I interviewed André Aciman in his Upper West Side apartment on a bright July morning. His book Call Me by Your Name has recently been adapted in a film directed by Luca Guadagnino, which is already a hit. His last novel, Enigma Variations, has been praised by The New York Times as a Proustian tale of conflicted desires. Aciman is also Distinguished Professor of Comparative Literature at the Graduate Center of City University of New York where he teaches the history of literary theory and the works of Marcel Proust. This interview has been adapted from a documentary, American Journey, directed by Lucia Senesi and produced by Abuelita Film. All Rights Reserved  Lucia Senesi: You said that young people interested in writing should do two things. First, understand that writing is not only a career, sometimes it's a mission. And second, read the classics. André Aciman: Yes, you have to absolutely read the classics. Most people nowadays do not read the classics or they don’t consider the classic writers who have written in 1940, 1950, 1960, and which is not the way to go. You should really go back, a long long time, and familiarize yourself with all the great writers and some of them are anonymous, as in The Bible, for example. And you should really read all these. As for the mission, it's not just a vocation, it’s that you are really trying to capture something that is essential about yourself, and you hope that by getting it about yourself correctly that you're touching other people, and that is the job. It's not just to write and publish and publish and publish. LS: Do you think that there is some difference between the generations, for example is the younger generation more taken with the fashionable aspect of writing? AA: Well, there's definitely a sense that one writes a lot, very fast, especially very fast and quite voluminously and the idea that you should work on a sentence for half a day would never occur to any young writer today. And so the price for this is that a lot of young writers, who are talented essentially, are writing the same way each of them, so that you can’t tell them apart. You really have to try, very very hard to tell one from the other. LS: Do you think that maybe it's about our society? I mean, today with social media, a lot of people just write on Facebook or Twitter. Before we had to spend time to reflect on what we really wanted to express, now we think something and we can express it immediately. AA: Not only it is expressed immediately and very fast, but you press the return button and it's out, whereas even when I send an email normally I will write the email and then I will read it and maybe read it twice or three times just to make sure that the ideas concretize well enough. And then with a lot of hesitation I would press the send button. Most people will immediately text their reply. And it's because it's an exchange of information and information is fundamentally cheap. What you want to convey from one e-mail to another is also a whole gamut of emotions, reflections, hesitations, irony, all these sort of superficial things, considered superficial, take time. LS: When you were young, how did you approach the classics? And when did you realize you wanted to be a writer? AA: Oh, I always knew I was going to be a writer. When I was, I think, 10 or even 9 years old. I knew that I liked writing poetry and I liked the fact that I was putting on paper my emotions. That was very important. But I didn't know that I could become a writer. My first published piece came out when I was in my late 30s. So all these years were a process of long incubation. But I read the classics because there was nothing else. My father was also very devoted to the classics, so he told me to read X, Y and Z. There was no censorship. In other words, if it was a bad dirty book or a clean book, it didn't matter, it had to be well written. And so I was always reading, I was reading classics all the time. And I have written about this, but when I was living in the Alberone district in Rome I hated it so much that all I did was stay home, especially in the summer, with the blinds drawn, because I didn't like the lighting and I would read all the time and my mother couldn't understand and nobody could understand. What is this boy doing? Let's go to the beach. I said the beach is too far. I didn't want to go to the beach. So I read everything I consumed. I think all the Russians, the French classics, and the English classics as well. LS: That reminds me Proust because he basically writes that for his parents and his family the time he spent reading was a sort of waste. AA: I think that he himself considered it. I mean he loved it, but he was not sure that it was the way to be and therefore there was always a touch of dysfunctionality in being a reader. But he loved it and I loved it too. I loved reading, but I was considered that I am hiding from life because my father says you should read, but at the same time you should go and have fun and have friends and do all those things. Except that I couldn't do those because they were not mutually exclusive. It was just said the reader in me didn't know what to do with other people. I mean I desired other people but I didn't know how to how to meet them. LS: Do you think that for Proust this dysfunctionality was also about being a writer? I mean, in the Recherche he wonders if he actually could be a writer and then says that all the first part of his life was a waste because he spent it in society whereas he should have work. AA: Work was very important for him and the idea that he had a vocation was also very important. The whole book is the story of this vocation. But I think that the beginning of his life was not wasted. But at the same time he was sheltered, it was so sheltered that you had a feeling that this boy's reading in order not to go out and live. But I don't think in my case it was the same thing. I didn't know how to go out and live. But as soon as I went to graduate school then I began to socialize, aggressively, because I hadn't done anything before that and I loved social life and I still do. LS: You said that Proust’s book is one of the few books that changes who you are because when you read him you read things you already know. AA: I teach Proust to graduate students. In other words, they're writing the dissertations, so they're all in their mid to late 20s. I teach Proust to college students and I've taught Proust to high school students, in the jail. And what happens is that everybody understands Proust because he is simple, he's transparent. Once you accept the terms of the reading experience. Everything he says about our behavior, our emotions, the way we think of other people, is totally true and we accept it right away. Now when you read his book, the whole sort of epic, once you've been absorbing all this, you cannot be the person you were before. LS: It’s true. AA: In other words, if you read Dostoyevsky, which I read when I was very young, you begin to understand that Dostoyevsky thinks that everybody lies. I had never thought of that but it didn't surprise me that Dostoyevsky said that people lie all the time and that people are guilty. And at the same time all these combinations of contradictions made perfect sense to me. Once you've accepted, you've been absorbing it by osmosis, it begins to color your way of seeing life. As a writer, once you realize that human beings are not consistent, but they are constantly paradoxical and contradictory, then at that point you begin to reproduce that emotion with your own signature as a degree. LS: Indeed, even Camus took that way. AA: He was ambivalent. And I think an entirely intelligent person is always ambivalent. There's no such thing as having a point of view. You have to be ambivalent because you can always see the two sides of the same thing. And if you see one and you hear somebody seeing one, you necessarily must contradict them out of intellectual spite. LS: Then we have Sartre and Simone de Beauvoir, who are a contradiction themselves. AA: They are contradictory. I think she's more important. He has become totally obfuscated, there's nothing really going on there anymore. I never liked him. And now I feel justified. I knew that there was nothing there to begin with, but that's me. LS: You know, they are a difficult couple. AA: He was ugly and he knew it. And that is a very important fact. LS: I love him as a writer, but for sure I would never have him as a boyfriend! AA: [Laughs.] I believe you! [millions_ad] LS: But to come back to Proust, you said that present doesn't exist for Proust. He is always in the past or in the future, right? AA: This is a new idea. We’ll see if you like this idea. LS: [Laughs.] Okay. AA: Time does not exist. LS: For him or in general? AA: I think it does not exist at all. There's no such thing as Time. And Proust is a genius. Precisely, I mean, he believes that there is time and there is wasted time and wasted space. But fundamentally he's always shuttling. He's constantly shuttling between one temporal zone to another temporal zone, and he’s very comfortable doing that, from the past to the present, to the anticipated past, because it hasn't happened yet. It's in the future, back and forth, and he's constantly doing this game because he's really not comfortable in one time zone. LS: I think it’s time to talk about the style and how he uses the verbs in French. AA: Everybody knows that he does something that's totally un-Orthodox when he begins his novel in the “passé compose.” LS: Indeed the problem with the translation. Last year I read Melville, Moby-Dick. Basically we have this situation: “Call me Ishmael,” in Italian can be “Chiamami Ismaele” or “Chiamatemi Ismaele” [in the first person or in the third person]. AA: Yes! I wrote a lot about translation. Proust is difficult to translate. LS: I guess especially in English. AA: It's very difficult to translate in English. French is extremely supple and extremely forgiving. Just to give you an example of the terrible things that can happen in English is that after the third relative pronoun, the sentence is dead. So you cannot have three relative pronouns, or four, or five, because the reader will loose you, especially modern readers, so you try to work around this. But if you work around this, you're changing the rhythm of the sentence and therefore the rhythm of meaning, because Proust's sentences have a meaning that is implicit to the style. LS: Let's talk about the style, because again, when I read Moby-Dick and Dracula— AA: Bram Stoker? LS: Yes, Bram Stoker. I thought that Proust took something here and there, in term of style. AA: It's difficult to say. I don't think that there is anything similar to Proust and he knew it. I mean, it's a complicated thing. I teach the style, usually that's all I teach when I do Proust because the style is in fact semantically constructed in such a way that it means something. I think that, just to give you an example, Proust’s sentences always begin with a yearning, a call. Let's begin with the beginning: “Longtemps, je me suis couché de bonne heure.” He's already in the rhythm, he’s summoning us into emotions. But that was how Proust wrote at the beginning of his career. And then suddenly something happened, I think in his mind, some genius thing happened to Proust and he realized that he had a sense of humor and that he liked humor. LS: [Laughs.] Of course. AA: So what happens is the sentence that begins with this kind of summoning this sort of, the Yiddish word is “descry.” It's like a yell for help for inspiration. It's like Wordsworth, you begin with this “oh, as a boy, blah blah blah blah blah,” and then suddenly the sense of humor comes and closes the sentence. And both work together beautifully. Now, Melville did not quite have that, and the person who has it even less, and therefore is not really a stylist is Henry James, who is a writer who has a style simply because his sentences are all over the place. But the wit that is so typically French and has been retained from classical times onto Proust is there. The French call it “la pointe.” It's that moment when suddenly something happens at the very end of the sentence that closes. Now the only other author who did that with some degree of difference, and Proust knew it, is Saint-Simon. Long sentences, investigating, in excavating personality. And at the very end, damning them totally or totally forgiving them. And I think that's the genius of Proust, there's nobody can write like Proust. Now it's a hundred years. And guess what. We still haven't come up with that yet. LS: You said something that could be very controversial, but I feel I totally agree with that: “Proust is about possession. He doesn’t know what love is, he doesn’t believe in love. He just wants someone immediately because he needs.” AA: Yes. I think he does not understand love. I don't even know what love is in any novel, but in Proust what we have a sense is that what really animates and feeds the emotional life is a desire to have someone else. And I've made the point in my own book, Enigma Variations. That is never love or it could be love, but it's not really love and love is of no interest. What we are interested in Proust especially is that he wants someone. He wants somebody to possess them or he wants to have them in his house. He wants to have a nearby. Whether he loves the person that he wants is irrelevant. LS: Marcel doesn’t even like Albertine. But he wants her because she’s not available. AA: Exactly. What he can’t have is what he wants. LS: You know that I live in Los Angeles. I actually live between Santa Monica and Venice, so I often go to the beach and I read Proust to California surfers. Unfortunately, I have the sensation that they don’t get the point. AA: [Laughs.] That’s California, isn’t it? Well, [Proust] has no special effects. I mean, the whole sensibility of the young people today is very much guided not by complexity and characters. A lot of it has to be, I want to say special effects. I was exaggerating of course, but Hollywood and the industry of Hollywood has re-sensitized a huge contingent of the population, to the point where the only access they have to what maybe the ideal situation is given to them from television and films. LS: And we come back to the beginning of our conversation: the new generation. AA: If you think of Madame Bovary, it’s a very good point. Madame Bovary was herself a stupid woman. Why? Because all she did was look what she had seen, not in movies of course, but in books. She had read cheap romances and she wanted the same things in real life. And of course Flaubert is making fun of her. I think a lot of people in California…I don't know. I like Santa Monica because it reminds me of other places like Naples and Cannes. And I like it not because of what it is, but of what it can be, in my imagination. LS: How do you use the sense of humor in your novels? AA: I think the one where I have most of the fun is when I revisit my family and because they were all regular individuals. But what I realized is that they were old extravagance in every conceivable way, not just money. They were absolute constructions of the imagination. They were monsters. And yet at the same time to be ordinary with ordinary passions. My uncle for example, the one I start the book with [CMBYN], was a man who was essentially a salesman but he didn't think of himself as the salesman. He thought he was an aristocrat. And so he surrounded himself with all the accoutrements of an aristocrat when in fact he was just the salesman. He was not even a salesman, he was an auctioneer which is even lower than a salesman. But he knew how to make money and he made money. And at the same time, he had certain points of view that suggest that he was aware that human beings needed to be manipulated. And so in examining a character like this you have to realize that he is a salesman, he has a career, he has had a very checkered life. At the same time he is ridiculous. And how do you get this character whom you have to, at the very end, you have to salvage them because it's easy to make fun of a character. You have to also give them back their dignity after you've demolished and made fun of them. And I think the movie was precisely that, to always rehabilitate what you just made fun of. And this you learn from Proust, is that whatever it is that you're doing to make fun of someone, because you desire them, then you realize they're stupid and arrogant and flatfooted and at the same time you really have to admit to yourself that you may not like them but that they have a dignity and a life of their own and you have to give them that back and that whole sort of circuit is important. LS: I consider the incipit of Call Me by Your Name perfect. A lesson on how to write an incipit. In terms of style, rhythm, sound. AA: I think it came to me later. LS: [Laughs.] “Later.” I love your incipit. I love the sound. Maybe it’s because I’m Italian. For example, when I read Cesare Pavese— AA: Oh, Cesare Pavese, great writer! LS: La Bella Estate. AA: I love that book! That is a wonderful book! It was given to me by my ex roommate. LS: “A quei tempi era sempre festa,” a perfect incipit. Pavese is a poet, so he’s interested in sound. And when he writes novels, he pays a lot of attention to it. AA: He does, and that's why he's also a good stylist. My theory has always been that a very good prose writer is always the product of having been a failed poet. Now I think James Joyce was a case and so was Proust. Proust and Joyce started their lives as poets. They were mediocre poets, totally. But of course they realized that they imported the gift for poetry, the love of poetry, into prose whereas I think a lot of writers who come to prose, particularly in this country, come to it from journalism. And so the ear is attuned to the necessities of journalism. And what I call information, as opposed to what poetry does.

Sportswriting: A 2,000-Year History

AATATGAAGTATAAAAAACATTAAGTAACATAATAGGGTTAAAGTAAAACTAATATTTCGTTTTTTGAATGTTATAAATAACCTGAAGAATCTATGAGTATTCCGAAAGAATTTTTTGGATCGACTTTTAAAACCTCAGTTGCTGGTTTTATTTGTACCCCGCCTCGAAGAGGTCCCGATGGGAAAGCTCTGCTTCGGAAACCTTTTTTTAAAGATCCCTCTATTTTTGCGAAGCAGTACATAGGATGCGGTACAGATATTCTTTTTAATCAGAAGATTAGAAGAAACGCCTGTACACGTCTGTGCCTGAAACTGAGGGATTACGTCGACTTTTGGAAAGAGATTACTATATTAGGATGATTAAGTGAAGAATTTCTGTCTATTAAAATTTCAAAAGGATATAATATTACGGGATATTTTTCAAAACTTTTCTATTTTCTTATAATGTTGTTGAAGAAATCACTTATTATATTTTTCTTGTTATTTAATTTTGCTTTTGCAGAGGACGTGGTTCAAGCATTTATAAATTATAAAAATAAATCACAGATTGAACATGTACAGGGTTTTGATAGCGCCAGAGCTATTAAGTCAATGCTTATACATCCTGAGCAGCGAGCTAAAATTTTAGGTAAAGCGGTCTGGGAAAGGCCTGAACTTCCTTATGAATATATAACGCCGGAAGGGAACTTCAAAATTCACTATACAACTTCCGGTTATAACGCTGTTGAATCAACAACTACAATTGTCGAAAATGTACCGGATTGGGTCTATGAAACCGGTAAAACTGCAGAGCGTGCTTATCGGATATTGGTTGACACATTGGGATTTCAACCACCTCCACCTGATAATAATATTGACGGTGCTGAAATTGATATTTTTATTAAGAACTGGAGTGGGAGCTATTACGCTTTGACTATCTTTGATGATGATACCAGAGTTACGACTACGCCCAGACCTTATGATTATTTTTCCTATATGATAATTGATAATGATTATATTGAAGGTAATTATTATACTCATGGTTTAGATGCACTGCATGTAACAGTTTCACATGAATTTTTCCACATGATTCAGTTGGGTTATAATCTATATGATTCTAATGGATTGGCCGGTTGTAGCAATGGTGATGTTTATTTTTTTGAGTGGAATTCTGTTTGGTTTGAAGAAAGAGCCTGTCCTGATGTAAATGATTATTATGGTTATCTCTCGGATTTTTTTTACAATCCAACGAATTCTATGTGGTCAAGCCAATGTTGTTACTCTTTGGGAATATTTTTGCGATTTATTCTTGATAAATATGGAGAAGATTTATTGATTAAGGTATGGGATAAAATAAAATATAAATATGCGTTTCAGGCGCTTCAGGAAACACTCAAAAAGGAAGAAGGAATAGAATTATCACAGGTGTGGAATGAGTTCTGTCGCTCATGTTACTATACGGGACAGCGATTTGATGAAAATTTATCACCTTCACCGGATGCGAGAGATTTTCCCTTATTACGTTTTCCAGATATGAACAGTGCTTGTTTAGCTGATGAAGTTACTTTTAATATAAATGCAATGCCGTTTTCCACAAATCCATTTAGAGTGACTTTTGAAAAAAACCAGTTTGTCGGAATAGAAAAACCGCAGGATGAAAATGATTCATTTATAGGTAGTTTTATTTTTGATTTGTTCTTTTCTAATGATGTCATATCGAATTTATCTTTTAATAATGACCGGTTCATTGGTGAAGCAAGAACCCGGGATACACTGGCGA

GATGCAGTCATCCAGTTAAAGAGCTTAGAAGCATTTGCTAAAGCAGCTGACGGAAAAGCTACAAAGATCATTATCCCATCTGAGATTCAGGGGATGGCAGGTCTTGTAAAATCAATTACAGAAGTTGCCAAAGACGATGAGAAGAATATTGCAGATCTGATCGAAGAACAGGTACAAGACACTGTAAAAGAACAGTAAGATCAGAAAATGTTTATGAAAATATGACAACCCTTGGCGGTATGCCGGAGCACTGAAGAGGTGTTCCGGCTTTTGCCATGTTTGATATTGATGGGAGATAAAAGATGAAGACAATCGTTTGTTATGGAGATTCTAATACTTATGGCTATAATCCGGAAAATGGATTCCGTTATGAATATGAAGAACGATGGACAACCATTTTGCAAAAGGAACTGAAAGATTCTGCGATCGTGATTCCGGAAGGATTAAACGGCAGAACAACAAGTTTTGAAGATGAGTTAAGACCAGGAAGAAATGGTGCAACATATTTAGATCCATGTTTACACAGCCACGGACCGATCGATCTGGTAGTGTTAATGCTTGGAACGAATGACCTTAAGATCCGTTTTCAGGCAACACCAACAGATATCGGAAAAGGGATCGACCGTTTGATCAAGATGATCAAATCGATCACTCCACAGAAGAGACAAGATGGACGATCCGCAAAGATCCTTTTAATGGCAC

Sportswriting didn’t start with early 20th-century newspaper columnists talking fast and wearing hats with the word “press” written on the brim. The origins of the genre go way, way back past the historical warning track— hunting stories in pictorial form are on the walls of Lascaux caves. But “ancient” sportswritings aren’t just of archaeological interest; they have quietly helped shape modern sports narratives in everything from newspapers to novels to blogs. The works selected here have either epitomized new genres of sportswriting or contributed to the cultural influences of sports or sportswriting. Let’s start with the grimmest of these writers, who composed a long song about famous people dying. The Iliad (800-700 B.C.) Yes, The Iliad. The Trojan War may start with a fight over a woman, but soon Homer’s very human heroes are more interested in fame than in love, revenge, or politics. At this point, the war essentially morphs into a sporting competition, and the body count rises exponentially, featuring Sports Center-esque highlight reels in which individual heroes get hot and do improbably balletic damage to the enemy team. The Michael Jordan of the Greeks is Achilles, and within two minutes of action in Book 19, he stabs Dryops, spears Demouchos, dashes brothers Dardanos and Laogonos to the ground, slices Tros (who has come to beg for mercy), hews Echeklos’s head off, and stabs Deukalion through the arm. All good competition, men from good families, worthy enough to be named in the epic but forever posterized in song. When the battle stops for Patroclus’s funeral, we even get an actual athletic competition among the heroes. With the Olympics, the Ancient Greeks  invented sports as a form of war—official games designed to train citizens for battle. These links between sports and war live on in our imaginations and casual descriptive language (e.g., “Allen Iverson was a real warrior on the court” or “the epic battles between Oklahoma and Nebraska”). In addition, Homer presents the first “best-ever” athletic debate: Achilles had to vanquish Hector to cement his permanent fame, just as Muhammad Ali had to outlast Joe Frazier. David and Goliath (630-540 B.C.) Who knew that this Bible story would provide Jim Nantz with an infinitely replicable metaphor for each year’s early round NCAA tournament games? The slingshot isn’t cutting edge technology now, but this is a story about the moral superiority of the underdog, how the plucky, brainy guy can strategically outwit the big lunk, and so forth. In other words, it’s a paradigm for almost every moralized sports story you’ve ever read—and most sports stories are heavily moralized. Similar to NBC’s coverage of the Olympics, there is much more backstory in 1 Samuel than actual combat, but, like Goliath himself and sports stories in general, the confrontation has taken on outsized proportions in the collective imagination. So we can easily imagine Bob Costas’s voice-over for the five-minute NBC “up close and personal” biography of David before the network cuts to the actual battle: “David was born a poor shepherd boy in Bethlehem. But when he found that he could protect his flock from lions and bears, he dreamed one day he could challenge a formidable champion like Goliath” (cut to a clip of Goliath slaughtering enemies and then to a close up of him crossing his arms, slowly nodding at the camera, and looking satisfied). The Legend of Robin Hood (ca. 1100-1200 A. D.) The legend of Robin Hood centers around a spectacular athletic performance: Robin shoots an arrow that literally splits the center of his competitor’s arrow. Thanks to sports stories (or legends), leadership is often defined by athletic feats, and Robin, clearly the best athlete available in the 12th century, eventually gets to help Richard the Lionheart reclaim England. (Skipping over Thomas Malory and numerous other medieval and Renaissance tales about knights and tournaments—you’re welcome.) The slight problem here—for those few who still touchingly insist on historical accuracy—is that Robin’s story, like many sports narratives, changes over time. In one of the first known accounts, “Robin Hood and the Monk,” Robin is just a bad-tempered local yeoman (commoner) who actually assaults Little John for defeating him in the archery contest. As the Robin Hood tales became a legend, the arrow was split, and the outlaw was rebranded as a national hero. These changes are an early, influential example of the game of historical telephone with which we exaggerate athletes’ heroism over time until the stories assume mythic proportions (e.g. Babe Ruth’s alleged “called shot” World Series home run). But how will this process work in the foreseeable future when we have visual evidence qualifying our claims (looking at you, Stephen A. Smith)? Tom Brown’s Schooldays (1857) Thomas Hughes’s Tom Brown’s Schooldays is by far the most influential sports novel ever, though, ironically, it has few actual sports scenes. The three major—and quite memorable—ones involve a young Tom Brown, newly arrived at Rugby School, bravely standing against older and larger players at soccer; a slightly older Tom becoming a rugby legend and leader by outboxing school champion “Slogger” Williams; and Tom as a head boy and cricket captain putting in younger and weaker players to help them work on their confidence. In two out of the three crucial sports scenes, therefore, winning is much less important than character and team building. If you think this is didactic, you are correct, but mid-century public schoolmasters and their novelistic publicists were really in the business of training obedient players for another team—the one that ran the British Empire. The novel invented the modern school story, thus paving the way for thousands of similarly moralized sports tales designed for teenage readers and young adult literature as a genre. Sports scenes in these works function as the applesauce in which authors hide the pill of the moral lesson, lauding teamwork and school spirit over individualism and praising conformity and, often explicitly, Christianity over being an adolescent (an emerging and troubling developmental category). Indeed, at the heart of Tom Brown’s Schooldays is an all-knowing but distant schoolmaster and cleric, the real-life rugby head Thomas Arnold, who occasionally imparts pearls of wisdom to favored students but is often away on more important business, like, say, Dumbledore. The Sun Also Rises (1926) This is a novel by Ernest Hemingway about Americans traveling in Spain—very manly men. Except for the one who was wounded down there in the war. U.S. flag flying half-staff in Pamplona. You know what I mean. In sum, it’s a modernist literary masterpiece but also a moralized fable about masculinity and sports (in this case, bullfighting), and heavily influenced by works like Tom Brown. Indeed, sports-themed morality tales, in magazine, pulp, and novel form, saturated the American literary market for young male readers until the late 1950s. But Hemingway was especially influential because he embodied the vision of manliness his writings promoted: he wrote in short sentences, went fishing and hunting, shot guns, got drunk, and punched other people. He became the first American literary author to be lionized as a famous sportsman, and the rugged outdoorsy persona of “Papa” Hemingway was a masculine icon for a generation of American men. But the author eventually couldn’t stand being “Papa” and shot himself. Veeck—As in Wreck (1962) In the 1960s and 1970s, a vanguard of nonfiction writers worked hard to relegate moralizing sports literature to the historical margins. One of the first and most influential of these works features that most modern of characters: a cheerfully unrepentant capitalist who revels as much in the business of baseball as in baseball itself. Imagine a great storyteller at the end of the bar who regales you for several hours on the ins and out of the baseball business: how to acquire teams, populate them with cheap but effective players, outwit other owners and the league office, placate mobsters, publicize games, and sell concessions. That’s Veeck—As in Wreck, essentially a transcription of maverick team owner Bill Veeck talking nonstop about the baseball business to Ed Linn, and no one could talk faster and longer than Veeck. In this book, we see the development of the modern sports team owner: self-publicizing, loud, and innovative, but always with an eye on the turnstile and additional revenue streams. And the book helped cement the ideal form for future sports blowhards (every single one of them less charming than Veeck): the as told to book. The book starts out with the stunt that ensured Veeck’s fame—sending out 3’ 7” performer Eddie Gaedel to pinch-hit in a major league game in 1951. But the man who also brought us exploding scoreboards and Disco Demolition Night was never out of ideas, and Veeck details many other hilarious ones here (e.g. having players protest the crappy lighting at a competitor’s ballpark by sending them to the on-deck circle wearing miners helmets with lights shining). And as a bonus for romance literary types, the book features two sweet love stories: Veeck’s obsessive love for baseball and his pursuit of his second wife, Mary Frances Veeck, appropriately enough a publicist by trade, while he owned the St. Louis Browns. After they married, he proudly notes, she secretly set up an apartment for the family within St. Louis’s Sportsman’s Park while he was still plotting how to get her to agree to move in there. Beyond a Boundary (1963) C.L.R. James’s memoir Beyond a Boundary is important mostly to historians who study the interrelations among sports and politics, and the first half of his book looks backward to the history of cricket in the 195y and early 20th centuries (and proposes cricketer W.G. Grace as the first modern international sports celebrity). A West Indian revolutionary and cricket writer—now that’s a combination—James also argues in Beyond a Boundary that works like Tom Brown helped inaugurate the British “games cult,” which the Empire then imported to its colonies, often in the form of introducing cricket and soccer in local schools. James then intriguingly claims that the games cult spread Britishness throughout the empire more efficiently and peacefully than did the exercise of direct political or military power. Loose analogy fans (and sportswriting is a graveyard of loose analogies) can consider how the global reach of American culture—Hollywood; rock, pop, and rap; and the NBA—now popularizes the United States even in areas where different political and religious views predominate. In the second part of the book, James shows how he cleverly turned this ruling-class sports ideology on its head by helping to lead a groundswell in 1960 to get one of the West Indian national cricket team’s best players and revered leaders, Frank Worrell, to be named the team’s first black captain. By the usual meritocratic sports arguments, James argued, Worrell deserved to be captain, and the team’s subsequent success under Worrell’s captaincy served as a pointed comment not only about entrenched racism in sports but also about self-government within the empire. As James suspected, his cricket writings may have done as much for West Indian independence as his well-known political writings, including The Case for West Indian Self-Government (1933). Levels of the Game (1969) and David Foster Wallace’s Tennis Writings It’s a twofer! John McPhee’s account of a 1968 U.S. Open semifinal match between Arthur Ashe and Clark Graebner is a great piece of writing, as are most things McPhee. For this book, McPhee had the two tennis players subsequently watch a videotape of the match and recount to him, in stunningly detailed fashion, their strategies during their contest. McPhee adds to the layering by detailing their cultural backgrounds; athletic training; and, interestingly, the long mutual acquaintance between them and their families. And he does all this without being intrusive or self-indulgent; he’s the Roger Angell of tennis (but not just tennis— see his brilliant profile of Bill Bradley, “A Sense of Where You Are”). Levels of the Game started out as a New Yorker essay, and this and other McPhee writings served as templates for many subsequent long-form, biographical profiles of sports figures published in magazines or on websites. Some of the better recent McPhee-influenced sports profiles are from the late novelist David Foster Wallace. A talented junior tennis player himself, Wallace could also discuss tennis in fascinating detail, especially in justly celebrated essays on Roger Federer and journeyman pro Michael Joyce, and even in his endlessly annoying (and brilliant in its serial ability to annoy and then intrigue) novel Infinite Jest. But best of all is his essay on playing junior tennis in Illinois, “Derivative Sport in Tornado Alley,” in which Wallace cannily analyzes an overlooked factor explaining why power tennis players essentially took over the pro game in the 1980s. While many other writers have related this shift to changes in racket technologies, Wallace focuses instead on the large-scale construction of court wind screens, which minimized wind bursts and hampered the ability of canny retrievers like himself to use the elements to lengthen points and get into the heads of the power players. [millions_ad] Ball Four (1970) Let’s move on to another clever and insistent truth-teller, who, like Veeck, never lost his conversational fastball. Jim Bouton did not invent the “player writing an insider account of a year with a team” narrative. That honor goes to Reds pitcher Jim Brosnan and Green Bay Packer lineman and Vince Lombardi-worshipper Jerry Kramer. (Then journalists like George Plimpton, Roy Blount Jr., and David Halberstam got into the act.) But Ball Four is still the most influential of the genre; it exploded every cultural myth associated with heroic Tom Brown-influenced sports narratives, not to mention all assumptions about those narratives’ educational value. Baseball, for Bouton, was a war between venal management and immature, self-indulgent players, most famously embodied in the book by his memories of American icon Mickey Mantle, revealed as a drinker and voyeur (and therefore team leader). Bouton is funny enough but, more important, brutally honest about everything. He casts himself as the team outsider, a weird knuckleballer who hangs out with the other nonconformists on the Seattle Pilots and even visits a protest on the Berkeley campus on an off day. Anyone who sits by himself in the locker room writing notes would never quite be treated by teammates as family (something about which Bouton is charmingly candid). But, irony alert, Bouton desperately wanted to be accepted by baseball people, including, or especially, Mantle. And unlike truth-tellers who have blown whistles and gone on to other public careers based on the perceived authenticity of their voice (e.g. John Kerry’s move from Vietnam protesting to politics), Bouton never left baseball and, in fact, kept making comebacks and attempting to rejoin his former New York Yankees family, even long after retirement. Bouton’s truth-telling was shocking in 1970; his obsessive need to belong to the baseball community is what poignantly resonates now. The Boys of Summer (1972) At some point in this period, baseball was crowned the most literary of U.S. sports, and Roger Kahn’s The Boys of Summer—the title, tellingly, coming from a line in a Dylan Thomas poem—epitomizes the successful marketing of such pretensions. Kahn had followed the mid-1950s Jackie Robinson-led Brooklyn Dodgers as a beat writer for the New York Herald Tribune, and the first half of his memoir speeds with rhetorical wit and narrative verve over the various athletic and political hurdles confronted by this fascinating group of players. But then Kahn switches gears and interviews the team members 15 years later, and the nostalgia hangs like 1972 SoCal smog. This is not to deny the pleasures of reading Kahn. He is certainly a keen observer of people, and his chronicle of a year in the minor leagues, Good Enough to Dream (1985), is quite affecting. But like other 1970s innovators Chris Evert Lloyd and Led Zeppelin, Kahn was saddled with less-talented imitators and a resulting genre that often bored. A generation of Kahn-lite, big metaphor sports books followed: think of every single thing John Feinstein ever wrote, not to mention, to adapt Jeff Van Gundy’s phraseology about Phil Jackson, Big Chief Vague Metaphor Ken Burns and his Baseball documentary, which not surprisingly featured Kahn as one of the talking heads. Kahn’s memoir also plumbs the father/son angle so often exploited in sports literature: fathers and sons don’t like or even understand each other unless they are talking about sports. This ubiquitous American stereotype—think Shoeless Joe, the novel on which the movie Field of Dreams was based, or Fences—has itself motivated a lot of bad historical writing on generational conflicts. Ironically, The Boys of Summer does have lovely and affecting sections featuring Kahn’s James Joyce-reading New York literary mother that would themselves form the core of a charming memoir if they weren’t weighed down by the book’s testosterone-fueled nostalgia. 1980s Boston Globe Sports Omnibus Columns American newspaper sportswriters deserve a shout-out. Anyone can appreciate Red Smith’s pithy summary of the 1958 Green Bay Packers’ 4-10-1 season, "They overwhelmed four opponents, under-whelmed ten, and whelmed one." But we’re talking about influence, and nothing has been more influential on the past two generations of sportswriters than the Boston Globe sports section in the 1980s. These talented sportswriters—particularly Peter Gammons on the Red Sox, Bob Ryan on the Celtics, and Will McDonough on the Patriots—refocused their work on the culture and sociology of sports and invented a new medium for their musings: the Sunday paper omnibus column. Gammons started the trend, but the others picked it up, and now you have to look hard for a sports section or website that doesn’t prominently feature such columns (hello, Bill Simmons). In the mid-1980s, I particularly enjoyed Ryan’s basketball columns, which ranged from insider Celtics info to general ruminations on the state of the game. Ryan could be catty about players, most especially at the time Celtics backup center and garbage-time regular Greg Kite. But if Ryan called BYU grad Kite “the least talented player in the NBA” or once claimed, echoing The Beatles, that the fourth quarter of one Celtics blowout was played for “the benefit of Mr. Kite,” he also speculated that part of Kite’s real role might be to help racially balance the team (still a consideration for ownership, as Boston, a very white and racist city, was only a decade away from its school busing riots). So even in-jokes were linked to larger concerns, and Ryan and Gammons in particular cast themselves as sociologists of the games they covered. The Various Formats of Bill James (1977-Present) Another New England writerly phenomenon, Bill James, rounds out our list. The obvious points here are that he revolutionized baseball by helping to introduce statistical thinking to fans and front offices and by re-engineering sportswriting to focus less on game summaries and interviews with players than on abstract questions (e.g. do batting averages really tell us much about hitters’ overall effectiveness?). But he also changed the business of writing with statistics for popular audiences. James’s delineation of problems within manageable chunks of writing containing digestible portions of statistics were exemplary instances of catering to—and capitalizing on—his audience’s short attention spans and math anxieties. Would Freakonomics or Malcolm Gladwell exist without Bill James? Along with his spiky intelligence, James’s innovative publishing strategies—writing annuals, using subscription models, and creating online platforms for his work—have always been one step ahead of the curve and have forged a surprisingly large audience for him. And he himself is a role model and object lesson for all obsessed sports fans. Once an outsider crank who produced essays during his night shift as a security guard at the Stokely-Van Camp’s pork and beans cannery, James wrote his way into a front office job with the Boston Red Sox.  Who else has changed thinking about a game and writing about sports so thoroughly recently? Why isn’t this man already enshrined in Cooperstown? A Last Note on Influence Cultural critics have often derided sportswriting as a willfully simplistic genre. But this critical line doesn’t address the ways in which sports-related imagery, metaphors, and ideas have saturated writings throughout history. At the very least, the works treated above have influenced other sportswritings, but let’s instead ask, more provocatively: What popular writings haven’t been influenced by sportswriting? Image Credit: Wikimedia Commons.